Story submitted 2011-06-29
In September 2003, DRNA had an adoption listing for a very, very fat dachshund named Heidi (photo left). It read in part ..."Heidi is a tragic case of what happens to a dachshund when the owners thinks food = love. She is so overweight that her belly drags the ground and her rear legs struggle to walk even 3 or 4 feet. If she doesn't lose the weight, she will die an early death. If you can help this sad, pathetic girl, please complete an application." Jill from DRNA told us that when she first saw Heidi, she thought 'We're going to have this one for a very long time.'
After discussing it for a while my wife and I decided to adopt Heidi. We had learned a lesson with our own first dachshund, Odie, who had gotten fat (but nothing like this!) and whom we had been able to slim down. With that experience, and having three other dogs to keep her busy, we thought we could help Heidi and arranged to adopt her. She was even fatter than she'd looked in the picture, and every bit as sad. It was difficult to pick her up because she was like a giant ball of dough. She was so fat that DRNA couldn't tell us for sure if she'd been spayed. When we got her she weighed 31 1/2 pounds, and when she lumbered from one room to the next it was an event because you weren't sure if she'd make it.
A few weeks after we got her home we learned that she has occasional epileptic seizures. The first time it happened we'd never seen such a thing and thought she was dying but it turned out to be a seizure. She now gets a tiny phenobarbitol pill in the morning and one at night (with her food) and the seizures have dropped from two a week to maybe one every two or three weeks, and are not as severe. It's not a big thing; we hadn't had a dog with epilepsy before but apparently it's not that uncommon.
It took us only a few months of healthy feeding (quality dry dogfood with lowered calories, very few table scraps - just an occasional taste) to get Heidi losing weight. From 33 pounds at time of rescue, 31 1/2 pounds shortly after we got her, she has reduced to about 20 1/2 pounds now. She not only walks, she runs. (Maybe somewhat like a cow but she runs!) She's alert and happy, she likes attention and she's enjoying life, perhaps more this way than just living to be fed constantly. See the pictures of her before and after her dramatic weight loss.
Heidi loves to lay out in the yard on sunny days, something I don't think she was ever able to do when she was too fat to walk. She lays in the sun and sniffs the air and she's content to do that for an hour at a time.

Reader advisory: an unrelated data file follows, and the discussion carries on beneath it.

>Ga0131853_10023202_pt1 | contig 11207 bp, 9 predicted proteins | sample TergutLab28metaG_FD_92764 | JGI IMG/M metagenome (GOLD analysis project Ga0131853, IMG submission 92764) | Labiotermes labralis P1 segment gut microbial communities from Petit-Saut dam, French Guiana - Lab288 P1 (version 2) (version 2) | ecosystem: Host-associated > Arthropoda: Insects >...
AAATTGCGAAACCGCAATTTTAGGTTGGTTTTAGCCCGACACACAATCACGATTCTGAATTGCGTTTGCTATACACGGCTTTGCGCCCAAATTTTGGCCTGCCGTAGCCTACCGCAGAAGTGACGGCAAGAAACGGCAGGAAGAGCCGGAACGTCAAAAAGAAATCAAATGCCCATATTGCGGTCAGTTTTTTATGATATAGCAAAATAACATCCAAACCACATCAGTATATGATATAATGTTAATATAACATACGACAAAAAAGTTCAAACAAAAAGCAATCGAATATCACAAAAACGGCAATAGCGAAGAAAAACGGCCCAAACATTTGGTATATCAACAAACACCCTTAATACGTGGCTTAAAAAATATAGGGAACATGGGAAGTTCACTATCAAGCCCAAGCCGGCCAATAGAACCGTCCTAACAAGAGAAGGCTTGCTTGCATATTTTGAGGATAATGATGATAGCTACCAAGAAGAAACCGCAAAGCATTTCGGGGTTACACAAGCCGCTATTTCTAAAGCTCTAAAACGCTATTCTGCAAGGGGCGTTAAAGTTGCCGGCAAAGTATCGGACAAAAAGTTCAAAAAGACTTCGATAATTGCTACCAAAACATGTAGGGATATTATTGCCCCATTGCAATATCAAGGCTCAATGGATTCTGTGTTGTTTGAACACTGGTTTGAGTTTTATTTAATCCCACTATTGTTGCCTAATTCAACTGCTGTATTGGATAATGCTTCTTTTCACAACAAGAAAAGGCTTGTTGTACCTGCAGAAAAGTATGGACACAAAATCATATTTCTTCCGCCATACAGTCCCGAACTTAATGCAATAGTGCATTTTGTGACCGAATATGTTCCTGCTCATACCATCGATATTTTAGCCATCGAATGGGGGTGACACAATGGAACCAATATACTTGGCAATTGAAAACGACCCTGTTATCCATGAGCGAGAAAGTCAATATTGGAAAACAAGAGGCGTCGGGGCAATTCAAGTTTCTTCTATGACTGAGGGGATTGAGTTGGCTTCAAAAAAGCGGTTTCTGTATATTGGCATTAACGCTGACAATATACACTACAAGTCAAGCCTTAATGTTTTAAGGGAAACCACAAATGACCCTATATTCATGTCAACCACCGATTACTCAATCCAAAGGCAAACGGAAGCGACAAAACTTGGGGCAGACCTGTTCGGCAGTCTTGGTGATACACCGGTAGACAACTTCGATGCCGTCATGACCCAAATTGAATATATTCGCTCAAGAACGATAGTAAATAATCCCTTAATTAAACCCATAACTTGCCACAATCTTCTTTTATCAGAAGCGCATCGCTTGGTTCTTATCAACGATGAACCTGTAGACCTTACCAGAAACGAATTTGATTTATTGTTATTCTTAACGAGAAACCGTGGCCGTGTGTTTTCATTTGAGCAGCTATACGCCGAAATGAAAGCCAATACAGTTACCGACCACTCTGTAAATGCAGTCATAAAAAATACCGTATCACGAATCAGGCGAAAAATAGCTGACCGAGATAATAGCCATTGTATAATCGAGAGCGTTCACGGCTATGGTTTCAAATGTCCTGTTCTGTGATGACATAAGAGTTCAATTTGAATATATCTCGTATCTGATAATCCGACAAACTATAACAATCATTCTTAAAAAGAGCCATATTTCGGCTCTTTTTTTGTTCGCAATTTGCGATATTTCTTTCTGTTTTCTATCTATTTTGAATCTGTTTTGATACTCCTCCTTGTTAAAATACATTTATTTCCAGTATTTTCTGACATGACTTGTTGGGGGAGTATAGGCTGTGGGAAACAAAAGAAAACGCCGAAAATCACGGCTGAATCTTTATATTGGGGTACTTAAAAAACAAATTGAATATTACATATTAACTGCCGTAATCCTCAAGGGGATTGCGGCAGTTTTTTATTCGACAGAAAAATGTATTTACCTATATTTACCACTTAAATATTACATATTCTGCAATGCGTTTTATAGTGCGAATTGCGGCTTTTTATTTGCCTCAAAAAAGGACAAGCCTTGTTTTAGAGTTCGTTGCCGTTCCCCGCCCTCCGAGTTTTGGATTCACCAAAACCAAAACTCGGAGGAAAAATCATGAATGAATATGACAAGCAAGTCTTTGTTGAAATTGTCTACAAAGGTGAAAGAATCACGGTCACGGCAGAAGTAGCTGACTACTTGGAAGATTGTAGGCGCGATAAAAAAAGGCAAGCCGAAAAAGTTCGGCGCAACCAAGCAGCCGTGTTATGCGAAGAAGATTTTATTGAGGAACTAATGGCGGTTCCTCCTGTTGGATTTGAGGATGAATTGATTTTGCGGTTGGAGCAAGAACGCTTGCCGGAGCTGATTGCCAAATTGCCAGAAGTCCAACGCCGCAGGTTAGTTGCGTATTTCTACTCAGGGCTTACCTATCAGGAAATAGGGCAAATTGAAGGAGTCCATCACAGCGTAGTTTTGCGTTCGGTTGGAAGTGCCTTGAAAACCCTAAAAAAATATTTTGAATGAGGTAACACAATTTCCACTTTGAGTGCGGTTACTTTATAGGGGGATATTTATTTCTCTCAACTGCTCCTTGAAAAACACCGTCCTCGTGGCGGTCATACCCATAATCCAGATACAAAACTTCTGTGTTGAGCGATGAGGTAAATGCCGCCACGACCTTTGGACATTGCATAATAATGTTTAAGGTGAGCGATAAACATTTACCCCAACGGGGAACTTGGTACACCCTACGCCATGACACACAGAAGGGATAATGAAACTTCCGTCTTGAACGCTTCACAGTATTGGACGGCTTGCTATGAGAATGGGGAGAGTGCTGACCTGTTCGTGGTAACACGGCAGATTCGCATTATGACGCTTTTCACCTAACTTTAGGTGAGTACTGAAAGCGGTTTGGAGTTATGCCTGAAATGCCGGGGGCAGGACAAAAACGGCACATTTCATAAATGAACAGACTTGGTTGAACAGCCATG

My wife and I hoped we could contact Heidi's former 'person' to send her a couple of pictures and to let her know her girl is happy and healthy, but apparently it's not been possible to locate the woman, who is in a nursing home if she's even still alive. We know she'd be relieved to see how well Heidi is doing.
Heidi is a very sweet and gentle girl, she doesn't have the greatest eyesight (though she can see), and she's got a voice like a saxophone blast - she uses it to wake us up at 5 or 6:00 am most days, demanding to be fed and to go "out". We're very lucky to have her and we hope she stays healthy as she is now, for a long time to come.
Update July 23, 2006: We've had Heidi for almost three years now and I thought I'd send a progress note.
She's still fine! Her weight, which was 33 when DRNA got her and 31 when we adopted her, is holding steady about 21 pounds. Her health is good. She does apparently have epilepsy and has occasional seizures, so we keep her on phenobarbitol which cuts the seizures by about 3/4. Her eyesight was probably never too good in the time we've had her but I'd say it has gotten worse. We are fairly sure she can see, but not well at all. She knows her way around and does fine.
Today she wanted to go outside (as usual) and relax in the yard, taking in the smells and possibly the sights. One thing for sure, this girl has a sense of smell that is acute!
So all is well, Heidi is having a very happy life and doing fine. Here are a couple pictures which I just took this afternoon. That is a little fatty tumor on her back, I think, nothing that has ever caused her any problems. Her face is getting a little white, as you'd expect when a dog gets to be about 13 or so. Hopefully she'll be with us a long time yet.
Russell and Janet Spreeman
La Porte, IN
Contributed January 2005, Updated July 2006